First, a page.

Cueva de los Verdes

Once again we gave ourselves the full tourist program. We have them for € 9.50 per person Cueva de los Verdes visited. It is one of the largest lava tunnels in the world and, as always, you only need to click on the link to read all of the rest on Wikipedia.

Entrance to the Cueva de los Verdes

We drive to the spacious visitor parking lot and let a friendly Marinero assign us a berth for our speed dinghy. Then we pack our backpacks and I start swearing softly. I want to take my camera out of my backpack and find that she has made herself comfortable for the day on the Sissi navigation table. So without. So only with the cell phone.

Entrance without tourists. The group in front of us has just started.

After paying the entrance fee, we have to wait a few minutes for the next tour to start. You cannot visit the cave alone, but only in a guided group. Of course, all this is put into perspective again, because the group size is limited to 50 people. Then you can get lost, stay longer and take a nice picture. But I forgot the camera on board.

Our group gathers in the entrance area

At the first meeting point, the height guide explains that the cave system is seven kilometers long, that the temperature inside is always pleasant 20 ° C and that you must not take pictures on the stairs. Risk of accident. She repeats this a few more times. Effortless effort, some have stumbled on the stairs. Then it starts, we have to bend down deep. The stairs in the entrance area are perhaps 1.20 meters high. Exciting.

In Britain, visitors would have been given helmets, in France the entrance would have simply been enlarged.

Minerals on the walls

We get a small lecture about the different minerals on the walls. Phosphate, calcium carbonate, rust. And of course lava, lava, lava, the cave was formed a few thousand years ago by a volcanic eruption. Overall, the cave is 7 km long, but our tour is only one kilometer.

Tourists and lava

As in many other places on this island, there are many tourists and a lot of lava in this cave. I am no longer so unhappy that my good camera stayed on the Sissi, because the cell phone has a brilliant night photo mode. This makes the pictures as bright as if I had taken them outside in sunlight. At least sometimes, if the cave lighting is right.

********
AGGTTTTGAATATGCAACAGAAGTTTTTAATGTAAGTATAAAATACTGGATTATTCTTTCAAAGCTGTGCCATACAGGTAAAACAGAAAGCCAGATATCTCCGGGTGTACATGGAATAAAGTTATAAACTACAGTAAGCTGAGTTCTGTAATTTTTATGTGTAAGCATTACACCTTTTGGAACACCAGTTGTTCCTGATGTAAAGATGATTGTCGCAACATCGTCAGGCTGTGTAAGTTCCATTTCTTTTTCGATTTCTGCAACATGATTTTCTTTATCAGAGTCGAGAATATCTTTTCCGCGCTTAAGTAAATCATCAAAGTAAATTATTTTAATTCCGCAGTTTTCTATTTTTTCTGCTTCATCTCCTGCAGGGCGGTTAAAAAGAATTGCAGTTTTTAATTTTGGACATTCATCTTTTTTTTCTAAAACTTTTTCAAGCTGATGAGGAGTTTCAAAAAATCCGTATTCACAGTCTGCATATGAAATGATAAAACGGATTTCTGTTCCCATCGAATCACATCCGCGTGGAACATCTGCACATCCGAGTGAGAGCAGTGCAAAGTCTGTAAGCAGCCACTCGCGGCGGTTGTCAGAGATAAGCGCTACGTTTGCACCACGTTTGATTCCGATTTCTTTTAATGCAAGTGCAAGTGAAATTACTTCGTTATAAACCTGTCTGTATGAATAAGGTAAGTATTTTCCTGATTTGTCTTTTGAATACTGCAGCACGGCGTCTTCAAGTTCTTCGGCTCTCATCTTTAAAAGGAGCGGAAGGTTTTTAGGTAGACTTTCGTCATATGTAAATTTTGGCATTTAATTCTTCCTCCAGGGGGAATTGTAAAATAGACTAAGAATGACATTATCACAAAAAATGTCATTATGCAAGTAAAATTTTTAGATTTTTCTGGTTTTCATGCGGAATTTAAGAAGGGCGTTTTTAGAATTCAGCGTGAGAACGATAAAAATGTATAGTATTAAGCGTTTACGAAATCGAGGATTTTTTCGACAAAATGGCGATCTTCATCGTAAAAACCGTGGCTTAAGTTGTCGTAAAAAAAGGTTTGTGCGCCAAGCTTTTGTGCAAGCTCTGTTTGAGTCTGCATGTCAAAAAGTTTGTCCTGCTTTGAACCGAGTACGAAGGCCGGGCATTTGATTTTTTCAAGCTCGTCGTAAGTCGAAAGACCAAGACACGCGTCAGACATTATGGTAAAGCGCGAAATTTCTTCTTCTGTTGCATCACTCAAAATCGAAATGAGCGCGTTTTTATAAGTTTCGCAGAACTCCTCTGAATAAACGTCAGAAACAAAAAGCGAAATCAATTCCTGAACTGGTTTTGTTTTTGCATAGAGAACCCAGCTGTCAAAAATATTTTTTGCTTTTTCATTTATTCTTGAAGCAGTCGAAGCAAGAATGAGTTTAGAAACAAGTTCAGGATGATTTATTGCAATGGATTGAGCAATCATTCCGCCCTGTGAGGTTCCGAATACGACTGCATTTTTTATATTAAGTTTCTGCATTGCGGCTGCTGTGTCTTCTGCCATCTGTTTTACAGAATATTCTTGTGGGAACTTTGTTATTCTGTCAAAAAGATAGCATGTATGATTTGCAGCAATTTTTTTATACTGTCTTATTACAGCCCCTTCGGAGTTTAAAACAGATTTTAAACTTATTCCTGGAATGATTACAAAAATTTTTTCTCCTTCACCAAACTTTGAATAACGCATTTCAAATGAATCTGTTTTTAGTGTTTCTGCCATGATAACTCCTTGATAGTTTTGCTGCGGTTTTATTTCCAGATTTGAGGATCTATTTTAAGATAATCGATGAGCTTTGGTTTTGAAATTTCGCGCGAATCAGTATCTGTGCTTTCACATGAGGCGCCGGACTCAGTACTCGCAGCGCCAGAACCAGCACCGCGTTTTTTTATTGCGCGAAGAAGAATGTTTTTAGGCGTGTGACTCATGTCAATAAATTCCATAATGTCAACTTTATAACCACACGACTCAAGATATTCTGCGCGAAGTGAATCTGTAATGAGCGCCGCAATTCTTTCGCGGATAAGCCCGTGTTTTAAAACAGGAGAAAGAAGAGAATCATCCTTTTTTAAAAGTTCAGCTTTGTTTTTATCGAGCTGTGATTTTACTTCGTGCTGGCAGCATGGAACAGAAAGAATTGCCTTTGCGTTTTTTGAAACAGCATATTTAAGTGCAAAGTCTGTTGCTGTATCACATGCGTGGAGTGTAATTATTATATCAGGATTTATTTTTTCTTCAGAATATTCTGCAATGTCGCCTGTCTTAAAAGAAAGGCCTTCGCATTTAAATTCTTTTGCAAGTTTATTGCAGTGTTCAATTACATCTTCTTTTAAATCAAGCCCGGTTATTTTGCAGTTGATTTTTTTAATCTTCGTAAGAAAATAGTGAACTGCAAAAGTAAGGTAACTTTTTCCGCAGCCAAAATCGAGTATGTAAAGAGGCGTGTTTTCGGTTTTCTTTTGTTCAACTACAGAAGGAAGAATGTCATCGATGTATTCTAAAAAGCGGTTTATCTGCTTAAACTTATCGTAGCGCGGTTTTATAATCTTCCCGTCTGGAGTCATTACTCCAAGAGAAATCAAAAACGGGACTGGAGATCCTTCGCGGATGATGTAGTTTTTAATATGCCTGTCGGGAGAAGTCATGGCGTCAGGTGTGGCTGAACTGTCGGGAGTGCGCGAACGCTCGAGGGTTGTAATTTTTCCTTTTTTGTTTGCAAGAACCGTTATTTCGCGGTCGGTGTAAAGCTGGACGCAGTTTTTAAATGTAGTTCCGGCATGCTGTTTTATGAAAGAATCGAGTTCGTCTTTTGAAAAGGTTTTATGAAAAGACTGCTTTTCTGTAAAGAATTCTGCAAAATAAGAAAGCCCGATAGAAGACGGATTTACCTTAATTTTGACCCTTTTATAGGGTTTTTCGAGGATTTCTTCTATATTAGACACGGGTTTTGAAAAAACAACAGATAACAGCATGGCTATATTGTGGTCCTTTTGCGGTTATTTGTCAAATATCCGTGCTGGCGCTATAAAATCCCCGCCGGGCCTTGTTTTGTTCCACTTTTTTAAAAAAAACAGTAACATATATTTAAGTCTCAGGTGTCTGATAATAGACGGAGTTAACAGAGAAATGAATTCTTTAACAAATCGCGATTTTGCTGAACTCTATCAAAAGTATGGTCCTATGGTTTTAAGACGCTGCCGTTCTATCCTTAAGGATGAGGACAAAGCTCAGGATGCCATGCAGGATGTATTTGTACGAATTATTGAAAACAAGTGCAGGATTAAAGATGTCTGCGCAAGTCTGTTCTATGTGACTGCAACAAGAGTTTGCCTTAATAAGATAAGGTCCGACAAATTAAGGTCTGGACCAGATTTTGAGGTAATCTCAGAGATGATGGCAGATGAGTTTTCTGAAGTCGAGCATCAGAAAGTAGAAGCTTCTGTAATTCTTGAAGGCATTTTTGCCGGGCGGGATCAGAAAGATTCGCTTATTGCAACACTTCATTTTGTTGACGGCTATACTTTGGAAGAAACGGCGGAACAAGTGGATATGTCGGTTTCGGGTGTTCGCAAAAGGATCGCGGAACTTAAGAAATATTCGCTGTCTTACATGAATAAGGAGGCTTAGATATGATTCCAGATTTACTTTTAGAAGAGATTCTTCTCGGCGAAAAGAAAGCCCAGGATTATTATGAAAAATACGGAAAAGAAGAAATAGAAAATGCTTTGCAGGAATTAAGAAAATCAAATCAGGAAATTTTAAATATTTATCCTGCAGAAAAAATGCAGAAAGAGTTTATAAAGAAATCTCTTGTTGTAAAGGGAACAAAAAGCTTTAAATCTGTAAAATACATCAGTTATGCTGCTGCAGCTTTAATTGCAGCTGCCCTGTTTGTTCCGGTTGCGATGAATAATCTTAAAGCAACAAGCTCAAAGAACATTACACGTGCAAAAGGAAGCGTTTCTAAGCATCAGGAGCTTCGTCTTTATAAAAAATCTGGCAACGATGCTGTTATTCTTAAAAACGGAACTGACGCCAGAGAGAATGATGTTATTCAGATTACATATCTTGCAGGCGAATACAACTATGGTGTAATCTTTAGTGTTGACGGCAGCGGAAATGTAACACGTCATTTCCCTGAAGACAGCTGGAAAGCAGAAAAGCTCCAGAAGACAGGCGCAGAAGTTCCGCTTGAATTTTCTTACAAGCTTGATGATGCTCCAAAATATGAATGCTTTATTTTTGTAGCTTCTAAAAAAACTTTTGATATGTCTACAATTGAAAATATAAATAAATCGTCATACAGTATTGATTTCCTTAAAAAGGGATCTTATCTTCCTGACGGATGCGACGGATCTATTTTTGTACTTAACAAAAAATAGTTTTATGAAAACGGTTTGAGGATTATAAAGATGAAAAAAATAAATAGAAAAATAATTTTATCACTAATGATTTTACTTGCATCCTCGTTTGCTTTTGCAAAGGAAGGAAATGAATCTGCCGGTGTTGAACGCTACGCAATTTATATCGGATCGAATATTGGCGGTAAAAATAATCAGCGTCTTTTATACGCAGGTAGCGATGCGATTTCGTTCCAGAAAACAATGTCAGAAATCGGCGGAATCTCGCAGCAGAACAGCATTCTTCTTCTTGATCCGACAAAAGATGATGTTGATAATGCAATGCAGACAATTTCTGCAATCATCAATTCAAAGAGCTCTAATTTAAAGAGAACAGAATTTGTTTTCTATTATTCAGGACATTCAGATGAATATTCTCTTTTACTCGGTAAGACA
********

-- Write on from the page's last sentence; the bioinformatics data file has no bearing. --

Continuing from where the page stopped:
No stalactites!

The exciting patterns, some of which can be admired, are not stalactites. The cave guide attaches great importance to this. No water drips in here either, after all, the island is quite dry. The shapes all come from the cooling lava that once flowed here through the tunnel to the sea.

Jens flashed something - without a flash

We were asked not to use any light or flash for the photos. Of course, not everyone adheres to it. But I can not imagine that the photos with flash will be better than these almost exclusively computer-generated night shots. I enthusiastically take picture after picture, simply out of my hand. What is possible with image processing today is pretty blatant.

Low ceiling height

Even deeper in the cave there are parts of the path that you cannot walk upright. I once shot from the hip to take pictures of the tourists who followed me almost crawling.

Jens is sitting in the concert hall

At the far end of the cave is a concert hall, which probably has excellent acoustics. We were allowed to take a seat, but unfortunately our cave guide did not sit down on the grand piano and acted out, but only told about the concerts. And from the research station, which is also set up in the cave and observes the seismic waves.

Cave guide in the concert hall

In the photo it almost looks like she is conducting an orchestra. But she only told a lot with her hands (in two languages - Spanish and English). Then it goes back to the second, the upper level.

Two levels can be seen in the cave

If you don't want to spoil the surprise and plan to visit the cave in the future, you should stop reading at this point and stop looking at any other pictures. Otherwise the punch line is flooded.

Really. I am serious. It is really surprising! And it's very, very nice. We are all asked to gather in front of a deep hole, we should be very quiet there.

Gathered group in front of the hole

The hole looks beautiful. The cave is somehow symmetrical and the whole ambience is really stylishly lit. It will be exciting. The guide picks up a stone and hands it to one of the tourists. He should throw the stone into the hole and we should listen to the echo.

Two beautifully and stylishly illuminated levels

The stone flies briefly and it makes "splash". The second level is actually a reflection in a puddle. The water did not come here naturally, but was made there for this very purpose. This is one of the biggest secrets of Lanzarote, the guide says with a wink. Class! This is how you do it. Someone thought of something.

The water ripples slightly

Unfortunately, the rush of photographing tourists is suddenly so brutal that it is only my turn for my picture when the water has almost calmed down again. But now it is very nice to see that it is a reflection and not two levels of the cave system.

Jens uses a lava tripod

That was the highlight of the tour and so we slowly walk towards the exit. It is filmed, snapped and discussed about the reflection. In many different languages. I don't know all of these languages, but all people sound enthusiastic.

Great hall in front of the exit

We leave the cave, narrow our eyes at the great brightness outside and stroll comfortably back into the parking lot. A great trip!

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